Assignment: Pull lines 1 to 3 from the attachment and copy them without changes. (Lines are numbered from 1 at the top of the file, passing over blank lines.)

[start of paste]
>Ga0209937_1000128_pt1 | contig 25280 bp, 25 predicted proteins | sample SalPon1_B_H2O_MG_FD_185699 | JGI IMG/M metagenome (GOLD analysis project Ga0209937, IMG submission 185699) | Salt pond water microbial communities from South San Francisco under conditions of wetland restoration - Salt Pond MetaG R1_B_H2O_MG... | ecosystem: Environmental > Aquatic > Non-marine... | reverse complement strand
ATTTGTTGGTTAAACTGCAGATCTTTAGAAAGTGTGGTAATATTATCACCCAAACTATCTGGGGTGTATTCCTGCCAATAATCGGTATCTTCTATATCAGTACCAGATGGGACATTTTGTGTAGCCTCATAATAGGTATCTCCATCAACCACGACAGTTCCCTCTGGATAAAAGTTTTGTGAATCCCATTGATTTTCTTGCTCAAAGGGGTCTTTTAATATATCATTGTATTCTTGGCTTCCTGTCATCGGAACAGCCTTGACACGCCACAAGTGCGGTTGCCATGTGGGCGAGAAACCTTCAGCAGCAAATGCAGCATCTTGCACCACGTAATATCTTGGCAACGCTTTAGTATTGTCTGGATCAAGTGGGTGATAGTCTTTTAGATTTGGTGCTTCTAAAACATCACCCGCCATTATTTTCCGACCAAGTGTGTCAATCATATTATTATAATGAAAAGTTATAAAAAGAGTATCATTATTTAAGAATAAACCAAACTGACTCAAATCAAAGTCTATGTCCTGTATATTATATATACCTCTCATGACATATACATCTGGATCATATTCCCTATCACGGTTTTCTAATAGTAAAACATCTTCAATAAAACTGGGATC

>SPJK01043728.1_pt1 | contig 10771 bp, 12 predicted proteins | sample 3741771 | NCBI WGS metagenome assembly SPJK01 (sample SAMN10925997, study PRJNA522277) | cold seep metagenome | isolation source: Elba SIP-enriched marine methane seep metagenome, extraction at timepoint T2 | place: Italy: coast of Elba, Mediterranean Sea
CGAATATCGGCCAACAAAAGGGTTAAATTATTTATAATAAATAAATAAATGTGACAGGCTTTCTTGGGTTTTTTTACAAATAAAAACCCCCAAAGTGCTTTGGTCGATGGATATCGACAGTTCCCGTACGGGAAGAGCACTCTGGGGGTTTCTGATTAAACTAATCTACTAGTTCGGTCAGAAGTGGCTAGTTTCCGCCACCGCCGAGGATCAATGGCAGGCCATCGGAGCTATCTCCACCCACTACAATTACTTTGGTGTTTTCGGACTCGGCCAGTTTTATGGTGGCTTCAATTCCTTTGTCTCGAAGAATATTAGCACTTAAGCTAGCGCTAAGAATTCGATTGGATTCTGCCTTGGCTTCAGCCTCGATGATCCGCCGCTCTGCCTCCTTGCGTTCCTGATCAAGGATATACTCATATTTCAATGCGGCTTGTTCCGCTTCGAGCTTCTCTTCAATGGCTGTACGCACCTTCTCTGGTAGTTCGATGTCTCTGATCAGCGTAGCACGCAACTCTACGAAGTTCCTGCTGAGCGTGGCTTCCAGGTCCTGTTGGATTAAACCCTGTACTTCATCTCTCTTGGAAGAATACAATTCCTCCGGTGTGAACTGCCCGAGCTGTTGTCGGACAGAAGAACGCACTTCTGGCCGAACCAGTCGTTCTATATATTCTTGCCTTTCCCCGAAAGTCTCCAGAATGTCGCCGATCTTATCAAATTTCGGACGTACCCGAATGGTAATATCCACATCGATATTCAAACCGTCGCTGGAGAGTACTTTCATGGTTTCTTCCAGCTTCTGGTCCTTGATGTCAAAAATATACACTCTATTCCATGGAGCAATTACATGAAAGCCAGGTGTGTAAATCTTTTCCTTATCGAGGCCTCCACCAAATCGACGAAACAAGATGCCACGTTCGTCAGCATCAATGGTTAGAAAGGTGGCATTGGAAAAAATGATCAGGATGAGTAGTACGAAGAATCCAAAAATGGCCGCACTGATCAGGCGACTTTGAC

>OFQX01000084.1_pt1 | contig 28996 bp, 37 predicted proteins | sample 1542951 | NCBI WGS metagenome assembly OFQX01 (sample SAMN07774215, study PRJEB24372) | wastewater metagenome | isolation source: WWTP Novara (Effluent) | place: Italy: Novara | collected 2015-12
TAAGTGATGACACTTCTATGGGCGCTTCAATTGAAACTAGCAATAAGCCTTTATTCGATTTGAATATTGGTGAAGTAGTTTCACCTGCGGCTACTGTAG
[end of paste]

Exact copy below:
>Ga0209937_1000128_pt1 | contig 25280 bp, 25 predicted proteins | sample SalPon1_B_H2O_MG_FD_185699 | JGI IMG/M metagenome (GOLD analysis project Ga0209937, IMG submission 185699) | Salt pond water microbial communities from South San Francisco under conditions of wetland restoration - Salt Pond MetaG R1_B_H2O_MG... | ecosystem: Environmental > Aquatic > Non-marine... | reverse complement strand
ATTTGTTGGTTAAACTGCAGATCTTTAGAAAGTGTGGTAATATTATCACCCAAACTATCTGGGGTGTATTCCTGCCAATAATCGGTATCTTCTATATCAGTACCAGATGGGACATTTTGTGTAGCCTCATAATAGGTATCTCCATCAACCACGACAGTTCCCTCTGGATAAAAGTTTTGTGAATCCCATTGATTTTCTTGCTCAAAGGGGTCTTTTAATATATCATTGTATTCTTGGCTTCCTGTCATCGGAACAGCCTTGACACGCCACAAGTGCGGTTGCCATGTGGGCGAGAAACCTTCAGCAGCAAATGCAGCATCTTGCACCACGTAATATCTTGGCAACGCTTTAGTATTGTCTGGATCAAGTGGGTGATAGTCTTTTAGATTTGGTGCTTCTAAAACATCACCCGCCATTATTTTCCGACCAAGTGTGTCAATCATATTATTATAATGAAAAGTTATAAAAAGAGTATCATTATTTAAGAATAAACCAAACTGACTCAAATCAAAGTCTATGTCCTGTATATTATATATACCTCTCATGACATATACATCTGGATCATATTCCCTATCACGGTTTTCTAATAGTAAAACATCTTCAATAAAACTGGGATC

>SPJK01043728.1_pt1 | contig 10771 bp, 12 predicted proteins | sample 3741771 | NCBI WGS metagenome assembly SPJK01 (sample SAMN10925997, study PRJNA522277) | cold seep metagenome | isolation source: Elba SIP-enriched marine methane seep metagenome, extraction at timepoint T2 | place: Italy: coast of Elba, Mediterranean Sea